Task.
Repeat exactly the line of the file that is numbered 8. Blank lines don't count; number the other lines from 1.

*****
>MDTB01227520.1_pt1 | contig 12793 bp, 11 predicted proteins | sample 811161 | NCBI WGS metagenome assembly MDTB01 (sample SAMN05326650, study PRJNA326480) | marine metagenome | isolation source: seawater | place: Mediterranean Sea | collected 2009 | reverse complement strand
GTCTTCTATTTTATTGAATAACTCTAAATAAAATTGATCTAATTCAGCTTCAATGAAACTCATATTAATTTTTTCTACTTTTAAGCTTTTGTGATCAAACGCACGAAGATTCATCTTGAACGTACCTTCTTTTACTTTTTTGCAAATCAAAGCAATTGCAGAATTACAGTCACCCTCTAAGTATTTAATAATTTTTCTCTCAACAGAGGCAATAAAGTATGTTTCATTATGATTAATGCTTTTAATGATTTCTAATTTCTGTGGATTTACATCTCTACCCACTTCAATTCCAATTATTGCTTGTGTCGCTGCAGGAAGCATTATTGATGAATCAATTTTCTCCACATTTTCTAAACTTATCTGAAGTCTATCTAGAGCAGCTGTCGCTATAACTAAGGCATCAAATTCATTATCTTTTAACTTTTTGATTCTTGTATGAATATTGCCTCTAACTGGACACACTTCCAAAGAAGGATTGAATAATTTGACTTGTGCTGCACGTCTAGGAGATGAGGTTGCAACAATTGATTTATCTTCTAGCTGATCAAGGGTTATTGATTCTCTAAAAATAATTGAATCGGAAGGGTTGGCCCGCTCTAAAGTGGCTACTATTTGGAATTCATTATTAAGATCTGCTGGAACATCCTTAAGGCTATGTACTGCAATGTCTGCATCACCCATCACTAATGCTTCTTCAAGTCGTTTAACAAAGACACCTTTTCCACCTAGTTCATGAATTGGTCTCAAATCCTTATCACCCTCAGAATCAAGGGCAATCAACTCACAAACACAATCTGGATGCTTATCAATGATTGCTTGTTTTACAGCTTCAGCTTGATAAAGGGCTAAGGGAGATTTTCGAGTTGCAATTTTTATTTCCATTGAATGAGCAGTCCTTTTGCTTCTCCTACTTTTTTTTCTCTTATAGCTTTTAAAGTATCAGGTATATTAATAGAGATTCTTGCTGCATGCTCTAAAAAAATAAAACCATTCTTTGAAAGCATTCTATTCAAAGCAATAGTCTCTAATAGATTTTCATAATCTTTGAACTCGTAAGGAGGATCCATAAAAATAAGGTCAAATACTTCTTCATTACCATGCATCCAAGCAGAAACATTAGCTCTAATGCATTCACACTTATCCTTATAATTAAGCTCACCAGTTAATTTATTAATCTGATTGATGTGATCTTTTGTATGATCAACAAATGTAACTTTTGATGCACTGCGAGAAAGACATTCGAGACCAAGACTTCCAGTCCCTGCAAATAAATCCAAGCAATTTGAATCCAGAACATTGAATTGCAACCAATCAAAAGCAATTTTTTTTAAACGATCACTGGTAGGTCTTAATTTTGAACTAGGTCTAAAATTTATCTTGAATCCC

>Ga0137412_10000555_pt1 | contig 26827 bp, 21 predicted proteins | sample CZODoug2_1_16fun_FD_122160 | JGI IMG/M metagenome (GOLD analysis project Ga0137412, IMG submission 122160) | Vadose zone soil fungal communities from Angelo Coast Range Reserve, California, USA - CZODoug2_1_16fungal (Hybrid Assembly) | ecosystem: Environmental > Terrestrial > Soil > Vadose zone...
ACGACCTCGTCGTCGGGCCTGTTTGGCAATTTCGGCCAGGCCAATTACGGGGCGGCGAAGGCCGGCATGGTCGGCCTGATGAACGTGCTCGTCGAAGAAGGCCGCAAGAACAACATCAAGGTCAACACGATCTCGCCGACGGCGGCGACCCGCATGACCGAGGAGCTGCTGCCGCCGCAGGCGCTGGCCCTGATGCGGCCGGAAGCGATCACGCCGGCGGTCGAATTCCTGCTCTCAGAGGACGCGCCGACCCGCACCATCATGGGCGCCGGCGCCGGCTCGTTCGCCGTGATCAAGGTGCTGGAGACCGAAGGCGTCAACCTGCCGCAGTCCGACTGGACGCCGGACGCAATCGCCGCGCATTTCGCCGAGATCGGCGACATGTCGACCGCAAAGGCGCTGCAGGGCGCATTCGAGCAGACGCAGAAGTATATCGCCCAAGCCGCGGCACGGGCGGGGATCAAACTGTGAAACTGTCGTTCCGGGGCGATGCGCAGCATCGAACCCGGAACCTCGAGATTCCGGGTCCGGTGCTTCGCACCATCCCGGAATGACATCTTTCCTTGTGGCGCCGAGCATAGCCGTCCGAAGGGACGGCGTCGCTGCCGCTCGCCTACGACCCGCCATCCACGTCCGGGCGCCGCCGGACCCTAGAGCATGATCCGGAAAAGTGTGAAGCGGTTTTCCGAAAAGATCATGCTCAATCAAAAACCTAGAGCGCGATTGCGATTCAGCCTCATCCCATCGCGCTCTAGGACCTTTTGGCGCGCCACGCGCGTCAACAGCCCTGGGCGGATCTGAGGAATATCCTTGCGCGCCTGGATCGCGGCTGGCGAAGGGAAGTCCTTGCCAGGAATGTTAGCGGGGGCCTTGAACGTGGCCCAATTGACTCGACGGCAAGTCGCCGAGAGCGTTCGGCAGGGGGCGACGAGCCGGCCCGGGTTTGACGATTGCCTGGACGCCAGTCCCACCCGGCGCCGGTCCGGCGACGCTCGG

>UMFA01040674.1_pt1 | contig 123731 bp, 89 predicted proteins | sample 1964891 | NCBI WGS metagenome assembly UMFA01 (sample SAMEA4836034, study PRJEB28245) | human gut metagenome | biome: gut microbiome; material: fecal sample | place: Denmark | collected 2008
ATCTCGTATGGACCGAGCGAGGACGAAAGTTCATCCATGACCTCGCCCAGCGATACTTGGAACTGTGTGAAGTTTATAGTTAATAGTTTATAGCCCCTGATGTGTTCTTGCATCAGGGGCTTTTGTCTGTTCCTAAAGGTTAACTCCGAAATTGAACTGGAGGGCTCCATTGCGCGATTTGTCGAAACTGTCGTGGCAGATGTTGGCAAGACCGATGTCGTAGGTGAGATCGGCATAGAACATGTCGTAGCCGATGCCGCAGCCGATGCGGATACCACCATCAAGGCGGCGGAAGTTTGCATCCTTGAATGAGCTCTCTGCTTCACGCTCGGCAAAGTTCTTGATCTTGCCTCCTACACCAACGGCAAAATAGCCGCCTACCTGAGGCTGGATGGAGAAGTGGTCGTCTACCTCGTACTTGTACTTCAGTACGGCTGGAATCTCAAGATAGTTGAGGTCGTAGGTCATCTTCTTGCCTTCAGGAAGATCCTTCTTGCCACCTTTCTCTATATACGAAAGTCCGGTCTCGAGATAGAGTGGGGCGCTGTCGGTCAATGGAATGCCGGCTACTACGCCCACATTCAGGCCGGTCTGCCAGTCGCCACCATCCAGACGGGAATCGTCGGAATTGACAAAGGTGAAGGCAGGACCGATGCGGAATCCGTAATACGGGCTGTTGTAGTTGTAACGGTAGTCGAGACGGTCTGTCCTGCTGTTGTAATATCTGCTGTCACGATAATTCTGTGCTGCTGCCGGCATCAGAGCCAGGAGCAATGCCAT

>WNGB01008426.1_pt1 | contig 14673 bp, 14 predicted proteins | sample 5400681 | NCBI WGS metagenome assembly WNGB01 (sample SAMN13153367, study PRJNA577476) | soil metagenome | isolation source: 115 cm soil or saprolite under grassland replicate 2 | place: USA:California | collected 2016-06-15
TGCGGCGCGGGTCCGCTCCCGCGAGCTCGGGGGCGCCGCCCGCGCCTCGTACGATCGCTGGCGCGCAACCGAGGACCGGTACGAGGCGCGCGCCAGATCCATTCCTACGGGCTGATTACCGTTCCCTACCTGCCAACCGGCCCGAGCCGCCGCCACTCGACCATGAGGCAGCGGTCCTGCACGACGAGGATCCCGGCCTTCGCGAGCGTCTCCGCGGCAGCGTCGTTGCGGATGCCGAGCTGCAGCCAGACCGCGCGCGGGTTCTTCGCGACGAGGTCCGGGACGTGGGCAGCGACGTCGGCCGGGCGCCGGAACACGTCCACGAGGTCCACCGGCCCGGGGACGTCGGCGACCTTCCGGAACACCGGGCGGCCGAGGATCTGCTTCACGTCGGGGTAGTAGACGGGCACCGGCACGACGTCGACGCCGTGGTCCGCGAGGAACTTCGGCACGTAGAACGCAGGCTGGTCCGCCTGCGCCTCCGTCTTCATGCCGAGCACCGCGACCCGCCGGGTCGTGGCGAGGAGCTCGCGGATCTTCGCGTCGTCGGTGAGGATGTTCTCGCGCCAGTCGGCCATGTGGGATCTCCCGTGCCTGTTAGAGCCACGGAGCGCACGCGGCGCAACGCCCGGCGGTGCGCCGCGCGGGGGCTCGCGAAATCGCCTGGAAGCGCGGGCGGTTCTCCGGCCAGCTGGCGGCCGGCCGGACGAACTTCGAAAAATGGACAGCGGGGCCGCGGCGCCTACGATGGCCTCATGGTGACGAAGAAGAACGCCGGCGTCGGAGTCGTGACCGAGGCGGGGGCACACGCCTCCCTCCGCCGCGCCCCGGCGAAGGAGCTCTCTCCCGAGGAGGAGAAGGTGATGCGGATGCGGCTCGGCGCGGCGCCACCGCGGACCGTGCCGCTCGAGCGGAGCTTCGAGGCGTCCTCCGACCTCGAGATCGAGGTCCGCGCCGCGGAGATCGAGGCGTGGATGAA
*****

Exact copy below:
TGCGGCGCGGGTCCGCTCCCGCGAGCTCGGGGGCGCCGCCCGCGCCTCGTACGATCGCTGGCGCGCAACCGAGGACCGGTACGAGGCGCGCGCCAGATCCATTCCTACGGGCTGATTACCGTTCCCTACCTGCCAACCGGCCCGAGCCGCCGCCACTCGACCATGAGGCAGCGGTCCTGCACGACGAGGATCCCGGCCTTCGCGAGCGTCTCCGCGGCAGCGTCGTTGCGGATGCCGAGCTGCAGCCAGACCGCGCGCGGGTTCTTCGCGACGAGGTCCGGGACGTGGGCAGCGACGTCGGCCGGGCGCCGGAACACGTCCACGAGGTCCACCGGCCCGGGGACGTCGGCGACCTTCCGGAACACCGGGCGGCCGAGGATCTGCTTCACGTCGGGGTAGTAGACGGGCACCGGCACGACGTCGACGCCGTGGTCCGCGAGGAACTTCGGCACGTAGAACGCAGGCTGGTCCGCCTGCGCCTCCGTCTTCATGCCGAGCACCGCGACCCGCCGGGTCGTGGCGAGGAGCTCGCGGATCTTCGCGTCGTCGGTGAGGATGTTCTCGCGCCAGTCGGCCATGTGGGATCTCCCGTGCCTGTTAGAGCCACGGAGCGCACGCGGCGCAACGCCCGGCGGTGCGCCGCGCGGGGGCTCGCGAAATCGCCTGGAAGCGCGGGCGGTTCTCCGGCCAGCTGGCGGCCGGCCGGACGAACTTCGAAAAATGGACAGCGGGGCCGCGGCGCCTACGATGGCCTCATGGTGACGAAGAAGAACGCCGGCGTCGGAGTCGTGACCGAGGCGGGGGCACACGCCTCCCTCCGCCGCGCCCCGGCGAAGGAGCTCTCTCCCGAGGAGGAGAAGGTGATGCGGATGCGGCTCGGCGCGGCGCCACCGCGGACCGTGCCGCTCGAGCGGAGCTTCGAGGCGTCCTCCGACCTCGAGATCGAGGTCCGCGCCGCGGAGATCGAGGCGTGGATGAA